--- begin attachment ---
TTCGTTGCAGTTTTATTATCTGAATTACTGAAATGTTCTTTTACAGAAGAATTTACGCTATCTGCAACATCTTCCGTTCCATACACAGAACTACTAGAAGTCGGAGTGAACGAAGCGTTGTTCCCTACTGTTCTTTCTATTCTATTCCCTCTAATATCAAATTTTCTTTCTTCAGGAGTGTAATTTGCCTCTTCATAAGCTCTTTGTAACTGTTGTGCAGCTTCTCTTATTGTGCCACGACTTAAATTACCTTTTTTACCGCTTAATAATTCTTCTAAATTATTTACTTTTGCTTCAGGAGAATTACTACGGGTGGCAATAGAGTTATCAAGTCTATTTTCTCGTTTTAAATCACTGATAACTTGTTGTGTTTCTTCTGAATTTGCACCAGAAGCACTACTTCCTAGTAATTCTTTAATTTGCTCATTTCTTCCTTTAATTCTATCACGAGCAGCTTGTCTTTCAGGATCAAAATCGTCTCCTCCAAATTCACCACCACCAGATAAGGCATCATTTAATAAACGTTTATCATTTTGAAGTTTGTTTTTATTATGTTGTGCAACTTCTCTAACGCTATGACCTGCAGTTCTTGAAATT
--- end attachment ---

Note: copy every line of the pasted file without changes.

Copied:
TTCGTTGCAGTTTTATTATCTGAATTACTGAAATGTTCTTTTACAGAAGAATTTACGCTATCTGCAACATCTTCCGTTCCATACACAGAACTACTAGAAGTCGGAGTGAACGAAGCGTTGTTCCCTACTGTTCTTTCTATTCTATTCCCTCTAATATCAAATTTTCTTTCTTCAGGAGTGTAATTTGCCTCTTCATAAGCTCTTTGTAACTGTTGTGCAGCTTCTCTTATTGTGCCACGACTTAAATTACCTTTTTTACCGCTTAATAATTCTTCTAAATTATTTACTTTTGCTTCAGGAGAATTACTACGGGTGGCAATAGAGTTATCAAGTCTATTTTCTCGTTTTAAATCACTGATAACTTGTTGTGTTTCTTCTGAATTTGCACCAGAAGCACTACTTCCTAGTAATTCTTTAATTTGCTCATTTCTTCCTTTAATTCTATCACGAGCAGCTTGTCTTTCAGGATCAAAATCGTCTCCTCCAAATTCACCACCACCAGATAAGGCATCATTTAATAAACGTTTATCATTTTGAAGTTTGTTTTTATTATGTTGTGCAACTTCTCTAACGCTATGACCTGCAGTTCTTGAAATT